It's reassuring to know that more people than ever are becoming aware of just what a sham TSA really is. Here's a recent OPED piece in the NYT taking TSA to task for its ludicrous liquids ban.
Screening DreamsIf you are someone who suspects that what is billed as “aviation security” is often more show than substance, you are not alone. In fact, you are part of what Nixon aides used to call the “silent majority.” The security bureaucracy seems to think that as long as it is seen as doing something, and so long as another terror attack does not occur, the public will at least feel secure enough not to insist that it do whatever needs to be done actually to make us secure.
The author is not just a frustrated traveler. He is part of the Homeland Security industry:
Clark Kent Ervin was the first inspector general of the United States Department of Homeland Security, where he served from January, 2003 to December, 2004. He is the Director of the Aspen Institute’s Homeland Security Program and the author of “Open Target: Where America is Vulnerable to Attack.” He lives in Washington.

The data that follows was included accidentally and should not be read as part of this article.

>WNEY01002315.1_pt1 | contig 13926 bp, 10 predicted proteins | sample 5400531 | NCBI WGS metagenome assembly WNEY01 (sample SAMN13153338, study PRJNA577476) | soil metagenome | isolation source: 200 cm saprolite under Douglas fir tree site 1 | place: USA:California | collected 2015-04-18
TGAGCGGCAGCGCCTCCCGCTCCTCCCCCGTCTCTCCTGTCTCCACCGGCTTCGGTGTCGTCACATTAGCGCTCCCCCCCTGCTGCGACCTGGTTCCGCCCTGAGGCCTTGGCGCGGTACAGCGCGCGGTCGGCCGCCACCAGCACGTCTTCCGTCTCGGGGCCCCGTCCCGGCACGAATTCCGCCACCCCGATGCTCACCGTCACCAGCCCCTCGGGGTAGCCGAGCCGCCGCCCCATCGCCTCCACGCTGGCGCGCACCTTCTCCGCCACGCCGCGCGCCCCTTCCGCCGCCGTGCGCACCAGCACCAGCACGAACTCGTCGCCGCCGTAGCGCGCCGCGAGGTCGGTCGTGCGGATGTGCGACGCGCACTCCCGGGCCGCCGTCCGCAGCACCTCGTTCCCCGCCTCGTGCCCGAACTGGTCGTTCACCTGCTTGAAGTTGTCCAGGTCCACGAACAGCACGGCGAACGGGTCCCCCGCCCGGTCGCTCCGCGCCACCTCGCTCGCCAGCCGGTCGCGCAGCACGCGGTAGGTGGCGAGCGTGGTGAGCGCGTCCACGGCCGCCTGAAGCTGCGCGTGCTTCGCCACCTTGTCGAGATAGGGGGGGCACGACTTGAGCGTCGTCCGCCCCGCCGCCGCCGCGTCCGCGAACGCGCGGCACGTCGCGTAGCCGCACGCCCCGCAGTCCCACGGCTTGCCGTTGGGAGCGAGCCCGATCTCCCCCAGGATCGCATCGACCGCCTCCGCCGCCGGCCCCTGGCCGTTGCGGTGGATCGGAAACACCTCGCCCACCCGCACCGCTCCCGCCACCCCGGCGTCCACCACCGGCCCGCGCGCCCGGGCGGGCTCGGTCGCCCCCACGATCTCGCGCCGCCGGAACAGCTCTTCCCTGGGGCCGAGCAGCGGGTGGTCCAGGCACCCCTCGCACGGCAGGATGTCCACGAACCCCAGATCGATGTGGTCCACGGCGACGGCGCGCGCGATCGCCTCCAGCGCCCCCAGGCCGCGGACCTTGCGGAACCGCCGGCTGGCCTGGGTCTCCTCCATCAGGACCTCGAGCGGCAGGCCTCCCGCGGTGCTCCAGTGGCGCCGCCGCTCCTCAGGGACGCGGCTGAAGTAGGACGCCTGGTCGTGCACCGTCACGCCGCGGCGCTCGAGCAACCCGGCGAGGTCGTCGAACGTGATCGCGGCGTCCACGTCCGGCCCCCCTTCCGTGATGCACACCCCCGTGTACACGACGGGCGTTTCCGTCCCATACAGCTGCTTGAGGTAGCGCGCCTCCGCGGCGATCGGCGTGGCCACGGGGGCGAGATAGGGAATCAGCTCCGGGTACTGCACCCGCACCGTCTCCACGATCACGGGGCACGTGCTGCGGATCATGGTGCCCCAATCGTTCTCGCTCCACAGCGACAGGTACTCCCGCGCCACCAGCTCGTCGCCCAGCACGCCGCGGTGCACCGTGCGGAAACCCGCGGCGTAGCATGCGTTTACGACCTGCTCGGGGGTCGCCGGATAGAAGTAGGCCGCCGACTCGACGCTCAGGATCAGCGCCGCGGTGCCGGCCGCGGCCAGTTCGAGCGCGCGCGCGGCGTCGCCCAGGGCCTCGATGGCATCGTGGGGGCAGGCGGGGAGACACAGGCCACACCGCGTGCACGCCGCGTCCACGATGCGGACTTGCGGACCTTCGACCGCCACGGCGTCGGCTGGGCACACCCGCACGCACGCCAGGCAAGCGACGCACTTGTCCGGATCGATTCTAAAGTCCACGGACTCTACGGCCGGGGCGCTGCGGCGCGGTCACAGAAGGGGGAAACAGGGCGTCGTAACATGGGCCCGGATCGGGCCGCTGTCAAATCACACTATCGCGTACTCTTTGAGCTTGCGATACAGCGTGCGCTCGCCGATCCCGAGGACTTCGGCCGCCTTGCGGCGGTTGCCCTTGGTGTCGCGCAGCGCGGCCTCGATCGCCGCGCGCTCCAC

And remember -- the "attack" that started this whole liquids fiasco never would have succeeded, anyway. I ranted about that last year.
If TSA really thought those liquids were dangerous and explosive, then maybe, just maybe, asking all passenger to dispose of their liquids in a trash can in the middle of a crowded security screening area isn't such a good idea.
If they're dangerous, don't pile them all up together in the middle of a crowd. That's stupid. If they're not dangerous, then let me take my Mountain Dew through security. And quit confiscating the gel insoles from my shoes.